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When was it built?
Who built it?

Why was it built?
What did it look like?

What was its route?
What did it cost to build?
How was it operated?
When (and why) did it close?
What is left of it now?
How did it affect Caerleon?

At first it carried materials to build the canal, which opened in 1797. We know this because, on the 21st of November 1792, Nicholas Blannin's brother, John, had a contract to supply stone from Caerleon for the building of the canal. Later it carried:

· coal to the quay at Caerleon to be loaded onto ships,
· raw materials to the Tin plate works at Ponthir
· raw materials to the Caerleon Forge (just outside Caerleon on the Ponthir Road)
· finished products from the Ponthir and Caerleon Works to the Quayside at Caerleon


It was one of the first 'railways' in the country - certainly in the area. The term 'railway' referred to the use of iron rails; previously wooden rails had been used, this system being known as a 'wagon road'. Originally it was a 'plateway' - with rails 4 feet long (approx 1.25 m), 'L' shaped in cross section, fastened to stone sleepers by means of spikes driven into wooden plugs fixed in holes in the stones. The stone sleepers were roughly circular in shape and weighed approximately 1cwt (50 kg).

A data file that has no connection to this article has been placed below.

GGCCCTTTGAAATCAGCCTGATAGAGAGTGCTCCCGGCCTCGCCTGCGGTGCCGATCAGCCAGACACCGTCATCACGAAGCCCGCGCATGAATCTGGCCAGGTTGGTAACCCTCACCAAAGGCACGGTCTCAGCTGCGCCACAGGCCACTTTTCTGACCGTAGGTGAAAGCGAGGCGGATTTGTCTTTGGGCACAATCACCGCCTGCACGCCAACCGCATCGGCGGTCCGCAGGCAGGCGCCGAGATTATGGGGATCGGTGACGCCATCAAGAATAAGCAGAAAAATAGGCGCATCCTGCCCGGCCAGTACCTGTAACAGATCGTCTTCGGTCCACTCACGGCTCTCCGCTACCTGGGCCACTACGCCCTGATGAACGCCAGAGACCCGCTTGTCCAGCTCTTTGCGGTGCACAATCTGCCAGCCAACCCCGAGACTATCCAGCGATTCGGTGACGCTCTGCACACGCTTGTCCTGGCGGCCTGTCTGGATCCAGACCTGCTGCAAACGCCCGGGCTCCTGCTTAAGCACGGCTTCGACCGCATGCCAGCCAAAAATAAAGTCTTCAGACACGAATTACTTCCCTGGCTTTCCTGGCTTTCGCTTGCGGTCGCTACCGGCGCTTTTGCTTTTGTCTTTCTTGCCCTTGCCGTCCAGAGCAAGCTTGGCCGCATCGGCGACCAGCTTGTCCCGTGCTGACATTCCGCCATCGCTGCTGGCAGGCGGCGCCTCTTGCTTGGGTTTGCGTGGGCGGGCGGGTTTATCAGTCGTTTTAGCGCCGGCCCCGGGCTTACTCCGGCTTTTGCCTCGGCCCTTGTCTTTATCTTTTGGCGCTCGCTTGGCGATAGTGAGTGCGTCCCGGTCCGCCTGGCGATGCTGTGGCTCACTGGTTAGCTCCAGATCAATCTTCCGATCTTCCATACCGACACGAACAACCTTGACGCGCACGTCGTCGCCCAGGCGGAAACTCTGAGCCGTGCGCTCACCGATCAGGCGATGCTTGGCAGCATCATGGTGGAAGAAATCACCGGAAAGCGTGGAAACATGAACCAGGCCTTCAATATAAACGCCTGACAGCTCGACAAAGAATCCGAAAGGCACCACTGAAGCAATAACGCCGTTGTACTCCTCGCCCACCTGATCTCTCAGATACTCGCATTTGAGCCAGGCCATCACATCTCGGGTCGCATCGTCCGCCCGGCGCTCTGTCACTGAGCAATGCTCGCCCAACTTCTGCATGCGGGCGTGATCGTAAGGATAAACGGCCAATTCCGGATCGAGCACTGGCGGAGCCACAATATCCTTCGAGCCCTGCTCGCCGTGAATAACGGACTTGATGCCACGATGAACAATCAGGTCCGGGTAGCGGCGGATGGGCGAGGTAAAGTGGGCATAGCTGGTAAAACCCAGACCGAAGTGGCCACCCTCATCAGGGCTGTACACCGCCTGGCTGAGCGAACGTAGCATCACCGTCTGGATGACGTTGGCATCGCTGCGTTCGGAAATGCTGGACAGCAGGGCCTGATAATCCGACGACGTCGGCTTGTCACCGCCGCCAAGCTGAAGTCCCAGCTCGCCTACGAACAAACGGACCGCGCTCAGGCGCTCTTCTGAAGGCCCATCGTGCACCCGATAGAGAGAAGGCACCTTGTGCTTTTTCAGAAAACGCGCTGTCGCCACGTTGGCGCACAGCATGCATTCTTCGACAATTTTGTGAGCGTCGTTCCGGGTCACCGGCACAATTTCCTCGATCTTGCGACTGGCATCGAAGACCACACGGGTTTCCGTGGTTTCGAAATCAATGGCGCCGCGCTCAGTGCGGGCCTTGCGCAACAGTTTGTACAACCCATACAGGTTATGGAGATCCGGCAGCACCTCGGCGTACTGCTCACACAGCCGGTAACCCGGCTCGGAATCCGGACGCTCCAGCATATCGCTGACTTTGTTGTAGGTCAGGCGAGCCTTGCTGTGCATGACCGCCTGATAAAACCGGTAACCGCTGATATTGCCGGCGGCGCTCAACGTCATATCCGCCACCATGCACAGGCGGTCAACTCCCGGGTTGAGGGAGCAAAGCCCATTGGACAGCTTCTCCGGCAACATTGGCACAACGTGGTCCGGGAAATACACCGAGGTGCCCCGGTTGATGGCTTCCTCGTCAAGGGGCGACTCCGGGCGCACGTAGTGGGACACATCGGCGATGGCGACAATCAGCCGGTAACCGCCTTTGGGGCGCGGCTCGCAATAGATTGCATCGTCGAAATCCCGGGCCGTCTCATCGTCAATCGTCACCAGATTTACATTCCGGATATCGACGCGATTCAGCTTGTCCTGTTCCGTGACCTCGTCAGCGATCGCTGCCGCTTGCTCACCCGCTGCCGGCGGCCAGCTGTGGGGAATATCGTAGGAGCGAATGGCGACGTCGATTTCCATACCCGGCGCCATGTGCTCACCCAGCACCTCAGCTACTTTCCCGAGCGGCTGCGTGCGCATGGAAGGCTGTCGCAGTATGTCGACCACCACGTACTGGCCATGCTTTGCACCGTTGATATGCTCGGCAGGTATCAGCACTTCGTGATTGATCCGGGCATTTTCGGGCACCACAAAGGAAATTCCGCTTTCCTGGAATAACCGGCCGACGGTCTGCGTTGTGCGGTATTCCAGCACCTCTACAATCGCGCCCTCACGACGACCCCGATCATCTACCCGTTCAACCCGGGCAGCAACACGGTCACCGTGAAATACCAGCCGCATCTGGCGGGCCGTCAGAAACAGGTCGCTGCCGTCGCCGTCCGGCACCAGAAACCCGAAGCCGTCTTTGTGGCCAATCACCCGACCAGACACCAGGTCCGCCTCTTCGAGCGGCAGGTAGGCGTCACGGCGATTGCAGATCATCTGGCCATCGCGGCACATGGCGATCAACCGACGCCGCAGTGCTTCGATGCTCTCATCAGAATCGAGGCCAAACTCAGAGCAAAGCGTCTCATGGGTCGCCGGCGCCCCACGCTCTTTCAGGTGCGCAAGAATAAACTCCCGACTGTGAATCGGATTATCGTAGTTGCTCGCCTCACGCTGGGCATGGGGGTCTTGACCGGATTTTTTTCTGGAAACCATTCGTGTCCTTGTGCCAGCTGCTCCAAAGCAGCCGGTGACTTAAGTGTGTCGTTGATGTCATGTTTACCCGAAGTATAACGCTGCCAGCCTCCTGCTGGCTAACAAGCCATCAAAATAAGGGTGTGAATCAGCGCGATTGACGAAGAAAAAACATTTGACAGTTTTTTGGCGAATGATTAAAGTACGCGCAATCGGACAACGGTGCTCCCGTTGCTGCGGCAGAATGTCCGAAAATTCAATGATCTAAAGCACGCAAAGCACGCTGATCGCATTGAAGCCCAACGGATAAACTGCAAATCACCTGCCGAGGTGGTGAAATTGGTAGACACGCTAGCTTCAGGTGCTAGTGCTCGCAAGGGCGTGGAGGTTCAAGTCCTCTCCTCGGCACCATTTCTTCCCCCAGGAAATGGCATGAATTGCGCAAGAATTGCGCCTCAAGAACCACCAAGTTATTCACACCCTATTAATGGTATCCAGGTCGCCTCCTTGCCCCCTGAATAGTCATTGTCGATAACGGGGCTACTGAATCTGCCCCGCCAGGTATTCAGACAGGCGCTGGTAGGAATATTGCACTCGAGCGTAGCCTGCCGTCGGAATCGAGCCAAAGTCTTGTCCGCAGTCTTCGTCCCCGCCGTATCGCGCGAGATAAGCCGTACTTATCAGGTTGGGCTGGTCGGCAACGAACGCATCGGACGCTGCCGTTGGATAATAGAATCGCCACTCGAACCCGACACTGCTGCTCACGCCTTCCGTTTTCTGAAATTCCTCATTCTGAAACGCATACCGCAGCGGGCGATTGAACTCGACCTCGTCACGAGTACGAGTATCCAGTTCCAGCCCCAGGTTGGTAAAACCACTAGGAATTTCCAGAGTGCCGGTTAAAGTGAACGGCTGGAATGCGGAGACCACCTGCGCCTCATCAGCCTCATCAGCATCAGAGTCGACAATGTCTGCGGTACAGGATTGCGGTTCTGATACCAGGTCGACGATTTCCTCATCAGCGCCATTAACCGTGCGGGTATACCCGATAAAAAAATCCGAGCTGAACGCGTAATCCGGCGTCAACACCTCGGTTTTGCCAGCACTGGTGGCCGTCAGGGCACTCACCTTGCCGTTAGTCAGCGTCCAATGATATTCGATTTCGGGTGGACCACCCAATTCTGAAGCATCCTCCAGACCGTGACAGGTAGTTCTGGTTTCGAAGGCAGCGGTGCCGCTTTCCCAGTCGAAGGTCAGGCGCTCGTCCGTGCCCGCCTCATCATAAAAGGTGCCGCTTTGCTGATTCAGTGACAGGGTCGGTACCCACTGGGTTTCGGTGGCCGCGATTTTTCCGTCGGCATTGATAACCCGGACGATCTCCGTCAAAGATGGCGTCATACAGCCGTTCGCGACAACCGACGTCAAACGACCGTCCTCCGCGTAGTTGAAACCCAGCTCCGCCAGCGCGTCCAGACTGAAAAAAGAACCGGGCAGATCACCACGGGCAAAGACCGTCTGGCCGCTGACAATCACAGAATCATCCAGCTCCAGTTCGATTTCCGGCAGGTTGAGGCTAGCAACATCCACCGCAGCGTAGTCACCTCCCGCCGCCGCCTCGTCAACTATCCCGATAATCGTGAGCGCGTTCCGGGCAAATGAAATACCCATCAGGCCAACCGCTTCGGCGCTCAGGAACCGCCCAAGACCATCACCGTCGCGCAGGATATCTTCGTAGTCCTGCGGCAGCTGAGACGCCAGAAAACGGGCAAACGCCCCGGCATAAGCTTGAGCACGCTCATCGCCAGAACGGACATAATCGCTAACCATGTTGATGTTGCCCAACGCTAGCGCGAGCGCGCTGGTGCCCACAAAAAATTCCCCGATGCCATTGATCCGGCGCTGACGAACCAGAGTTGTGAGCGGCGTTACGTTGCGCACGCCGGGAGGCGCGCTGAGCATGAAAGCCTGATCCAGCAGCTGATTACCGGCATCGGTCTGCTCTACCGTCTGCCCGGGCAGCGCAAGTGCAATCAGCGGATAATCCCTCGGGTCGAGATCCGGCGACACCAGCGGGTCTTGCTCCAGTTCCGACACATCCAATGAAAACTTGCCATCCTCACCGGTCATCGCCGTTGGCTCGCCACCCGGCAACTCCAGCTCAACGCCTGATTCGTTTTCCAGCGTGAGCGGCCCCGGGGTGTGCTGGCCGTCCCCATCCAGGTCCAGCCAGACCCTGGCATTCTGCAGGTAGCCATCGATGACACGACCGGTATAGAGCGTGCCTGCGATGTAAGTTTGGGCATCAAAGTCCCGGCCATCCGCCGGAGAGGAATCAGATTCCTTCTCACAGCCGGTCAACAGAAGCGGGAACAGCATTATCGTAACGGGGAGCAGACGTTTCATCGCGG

These illustrations come from the excellent book "Portraits of the Past" by Chris Barber and Michael Blackmore, published by Blorenge Books of Abergavenny.

Though not the Caerleon Tramroad, the picture to the right clearly shows a plateway and demonstrates how the wheels rolled on the horizontal surface of the track.
Right, an actual section of rail from the Caerleon Tramroad. As far as we know, this is the very first photo of the track to appear ANYWHERE. Notice the wear. This was a problem, caused by the wheel resting on the horizontal surface rather than being supported by a flange.
This section of rail was discovered by Mr Michael Fry who lives in Tram Road, Caerleon. He came across it while rebuilding part of his house. It had been employed as a lintel above a window.
The tramroad probably underwent several reconstructions and may well have later had rails which resembled those in use on modern railways. However, there was no compulsion for the use of a standardised type of rail or gauge as this tramroad did not connect with any other.
Wagons were pulled by horses. Often, trains of wagons were pulled by teams of horses. This saved on labour costs as only one man was needed to lead the team.

Above: Photo of the Little Eaton Tramroad, Derby, 1908.
Click here for more superb illustrations of this tramroa


Left: Tramwheel in track showing how the rail wore down. (Forest of Dean Heritage Centre)

Below: Stone sleepers still in situ - Forest of Dean

The hunt is now on for stone sleepers from Caerleon's Tramroad.